Adugna Takele Joins Strong Ethiopian Team for TCS Toronto Waterfront Marathon  

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by Paul Gains  

TORONTO, ON (August 31, 2023) – Ten years after his first appearance on Canadian soil Adugna Takele will chase victory at the TCS Toronto Waterfront Marathon October 15th.  

The Ethiopian won the 2013 Ottawa 10k and has since transformed into a world-class marathon runner with enormous experience across four continents. Now 34, he recorded a best time of 2:05:52 at the 2022 Seville Marathon and believes he can run even faster. 

“I am preparing myself very well for Toronto,” he says from his home in Ethiopia’s capital of Addis Ababa. “I’m trying to cover 170 kilometres per week as I am feeling better from my (Spring-time) hamstring injury. 

“I do have some information about Toronto from my friends and fellow athletes like Lemi Berhanu, and Gebretsadik Abraha who have been to race there and from my Coach Gemedu Dedefo. They say the course is good and challenging. If I feel healthy I will run faster (than 2:05:52)” 

Lemi Berrhanu was the 2016 Boston Marathon champion and finished 2nd in the 2019 Toronto Waterfront Marathon (2:05:09) while Gebretsadik Abraha has raced in Toronto twice finishing 6th in 2014 and 5th in 2017. The trio are part of a large and talented group coached by Gemedu Dedefo and managed by the Italian Demadonna Athletics Productions.  

On previous visits to Canada Adugna has run the Ottawa Marathon twice finishing 3rd in 2018. After running 2:10:12 in Barcelona this past March he was expecting to run again in Ottawa but didn’t receive his passport and Canadian visa in time. The disappointment was tangible. 

“Yes, I had been preparing for the race but didn’t go because of the visa problem,” he explains.  “You can imagine how it affects the mind because, as an athlete, I had been working the whole time in aiming to win that race. When I heard that the visa was not ready I was speechless.” 

Like his training partners he is dependent upon earning money from competitions to support his family – he and his wife have a young son Gadisa Adugna – so the financial impact was immense. 

“I was very much expecting to win the prize money as well, but it didn’t happen,” he says. The disappointment led him to a break in training. “Yes, {the break} was not actually the whole summer but just a few weeks and then I started to prepare myself for the next race.” 

Toronto Waterfront Marathon has $160,000 total prize money with $20,000 to the winner which is obviously of great interest to him. 

Adugna comes from the town of Huruta in central Ethiopia and like many Ethiopian runners was inspired by the achievements of the country’s Olympic runners especially Haile Gebrselassie. But it is his father’s brother whom he credits with being the biggest influence upon him.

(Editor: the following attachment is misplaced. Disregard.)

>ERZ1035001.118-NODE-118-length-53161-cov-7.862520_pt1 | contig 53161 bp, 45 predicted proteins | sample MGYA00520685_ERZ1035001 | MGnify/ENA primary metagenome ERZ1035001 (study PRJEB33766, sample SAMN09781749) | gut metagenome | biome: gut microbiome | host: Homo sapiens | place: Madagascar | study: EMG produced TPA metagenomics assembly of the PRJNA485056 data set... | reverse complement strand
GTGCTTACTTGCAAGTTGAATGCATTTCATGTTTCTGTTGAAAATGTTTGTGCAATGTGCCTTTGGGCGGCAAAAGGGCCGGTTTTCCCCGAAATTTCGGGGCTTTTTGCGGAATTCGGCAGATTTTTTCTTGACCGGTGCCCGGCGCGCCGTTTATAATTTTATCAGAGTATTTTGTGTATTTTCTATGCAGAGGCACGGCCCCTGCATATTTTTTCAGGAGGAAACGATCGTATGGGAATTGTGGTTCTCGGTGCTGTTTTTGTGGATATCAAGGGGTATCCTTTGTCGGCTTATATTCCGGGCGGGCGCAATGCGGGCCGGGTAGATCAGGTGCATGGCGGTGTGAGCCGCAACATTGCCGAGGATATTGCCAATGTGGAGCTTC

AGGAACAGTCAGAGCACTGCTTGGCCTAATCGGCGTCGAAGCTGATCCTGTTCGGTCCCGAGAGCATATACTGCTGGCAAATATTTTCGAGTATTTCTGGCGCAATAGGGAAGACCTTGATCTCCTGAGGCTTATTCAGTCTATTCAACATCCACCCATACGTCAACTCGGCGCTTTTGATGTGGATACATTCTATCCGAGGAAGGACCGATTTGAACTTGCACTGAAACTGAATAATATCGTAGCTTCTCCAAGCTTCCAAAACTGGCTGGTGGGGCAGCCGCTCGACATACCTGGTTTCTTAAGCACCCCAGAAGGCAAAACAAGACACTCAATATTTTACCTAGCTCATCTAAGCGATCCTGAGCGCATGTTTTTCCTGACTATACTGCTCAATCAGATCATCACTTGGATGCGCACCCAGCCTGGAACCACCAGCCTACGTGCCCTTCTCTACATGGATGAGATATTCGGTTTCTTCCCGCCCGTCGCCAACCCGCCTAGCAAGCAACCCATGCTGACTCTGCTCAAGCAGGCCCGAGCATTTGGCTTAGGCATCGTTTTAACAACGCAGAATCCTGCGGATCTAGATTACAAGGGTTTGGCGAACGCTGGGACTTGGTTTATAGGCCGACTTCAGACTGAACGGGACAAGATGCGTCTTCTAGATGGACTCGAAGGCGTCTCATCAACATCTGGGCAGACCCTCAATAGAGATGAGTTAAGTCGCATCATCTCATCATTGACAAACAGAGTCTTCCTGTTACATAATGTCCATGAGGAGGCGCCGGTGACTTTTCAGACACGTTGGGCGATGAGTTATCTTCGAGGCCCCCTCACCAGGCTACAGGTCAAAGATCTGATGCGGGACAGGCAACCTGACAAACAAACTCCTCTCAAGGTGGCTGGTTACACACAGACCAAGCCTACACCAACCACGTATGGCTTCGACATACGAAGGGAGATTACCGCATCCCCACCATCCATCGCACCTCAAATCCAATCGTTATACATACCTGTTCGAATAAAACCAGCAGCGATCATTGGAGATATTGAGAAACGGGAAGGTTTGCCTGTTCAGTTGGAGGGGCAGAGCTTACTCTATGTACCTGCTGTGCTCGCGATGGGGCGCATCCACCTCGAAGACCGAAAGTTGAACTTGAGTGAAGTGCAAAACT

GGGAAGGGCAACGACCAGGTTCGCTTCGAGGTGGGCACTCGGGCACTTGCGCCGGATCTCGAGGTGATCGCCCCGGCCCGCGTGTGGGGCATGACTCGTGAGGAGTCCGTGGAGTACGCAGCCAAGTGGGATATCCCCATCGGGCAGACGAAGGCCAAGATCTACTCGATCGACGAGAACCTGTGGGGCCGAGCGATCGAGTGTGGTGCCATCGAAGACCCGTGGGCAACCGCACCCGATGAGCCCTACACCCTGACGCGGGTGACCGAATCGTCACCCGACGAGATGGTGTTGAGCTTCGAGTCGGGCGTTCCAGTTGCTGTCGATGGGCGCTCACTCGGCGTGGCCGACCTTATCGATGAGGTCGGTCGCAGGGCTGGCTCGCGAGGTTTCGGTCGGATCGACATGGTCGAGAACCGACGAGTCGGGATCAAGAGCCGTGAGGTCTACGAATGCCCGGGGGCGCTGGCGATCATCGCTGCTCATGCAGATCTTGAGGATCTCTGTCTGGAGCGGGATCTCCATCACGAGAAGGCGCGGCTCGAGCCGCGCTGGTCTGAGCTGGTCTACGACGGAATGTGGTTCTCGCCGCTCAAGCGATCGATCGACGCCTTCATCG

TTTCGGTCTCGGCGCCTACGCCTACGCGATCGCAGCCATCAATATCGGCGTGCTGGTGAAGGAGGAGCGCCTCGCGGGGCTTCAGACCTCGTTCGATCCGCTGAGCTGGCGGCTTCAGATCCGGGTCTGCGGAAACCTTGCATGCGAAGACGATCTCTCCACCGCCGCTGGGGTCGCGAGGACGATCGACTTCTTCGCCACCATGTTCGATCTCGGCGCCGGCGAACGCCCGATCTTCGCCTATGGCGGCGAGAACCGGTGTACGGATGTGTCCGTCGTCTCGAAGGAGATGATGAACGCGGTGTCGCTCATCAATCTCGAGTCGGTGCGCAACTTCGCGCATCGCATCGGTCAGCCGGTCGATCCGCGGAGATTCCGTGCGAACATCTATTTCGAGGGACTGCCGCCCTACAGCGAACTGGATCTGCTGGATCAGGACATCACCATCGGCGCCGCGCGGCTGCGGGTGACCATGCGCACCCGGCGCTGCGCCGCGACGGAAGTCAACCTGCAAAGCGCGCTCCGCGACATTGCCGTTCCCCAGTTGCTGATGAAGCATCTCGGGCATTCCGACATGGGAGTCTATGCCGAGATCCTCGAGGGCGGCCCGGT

“When I was a student our school use to make us run during our sport period but of my uncle is the one to help me involve in running,” he adds. ”I began running in school then by the time I joined an athletic club I assured myself that I will become a world-class athlete.” 

That uncle, Worku Bikila, was a world-class 5,000m athlete who finished 6th at the 1992 Olympic 5,000m final and was 4th in the World Championships the following year.   Asked if he had seen videos of Worku in action when he was child he says not. 

“No, I was a kid at that time and there wasn’t television to watch or radios to listen to.  But after I became an athlete I have got a chance to see him on social media,” he reveals. 

“When I was a kid I grew up watching him having a good life and I just wanted to be just like him in every way. Then I realized that he was an athlete. So I wanted to become an athlete like him; to live just like him.” 

In 2008 Adugna moved to Addis Ababa and lived with Worku for a couple of months until he got established. When he received his first salary from his running club – Oromio Police Club – he went to live in a rented house with some of his friends. The influence and support he received from his uncle has continued and Adugna adds with pride: “In 2015 he watched me run the Great Ethiopian Run in Addis Ababa.” 

On that occasion Adugna finished 3rd in what is Africa’s biggest 10km race with more than 40,000 competitors. Founded by Haile Gebrselassie, it can be the pathway to greater things as many foreign managers as well as Ethiopian national and club coaches attend each year to spot the talent.  

These days his family is his main priority. 

“Every morning I do my exercise, and then I spend my time with my family and with my friends sometimes watching movies,” he reveals. “I visit my family in Huruta.  I go there very often to  visit my family and to share all the happy and sad moments.” 

Addis is a modern city with its own light rail system to serve its more than 3 million residents. Although he has lived there for many years he knows that when he retires he will not stay in the capital.  

“No, not at all. I want to live outside of Addis, I enjoy silence and an area full of nature,” he states. Again, his uncle’s success in business has proven inspiration. Worku Bikila has a hotel and water well-drilling business in Dukem, a town outside Addis. 

“He is a hard-working person and a successful person in the business he is involved in. We hope to be like him in the future.” 

Victory at the TCS Toronto Waterfront Marathon would be helpful in his athletic development as well as financially beneficial. But when he lines up his focus will be on winning and recording a fast time. He knows he is due for another sublime performance.  


Molly Bookmyer Overcame Cancer and Now Challenges TCS Toronto Waterfront Marathon  

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by Paul Gains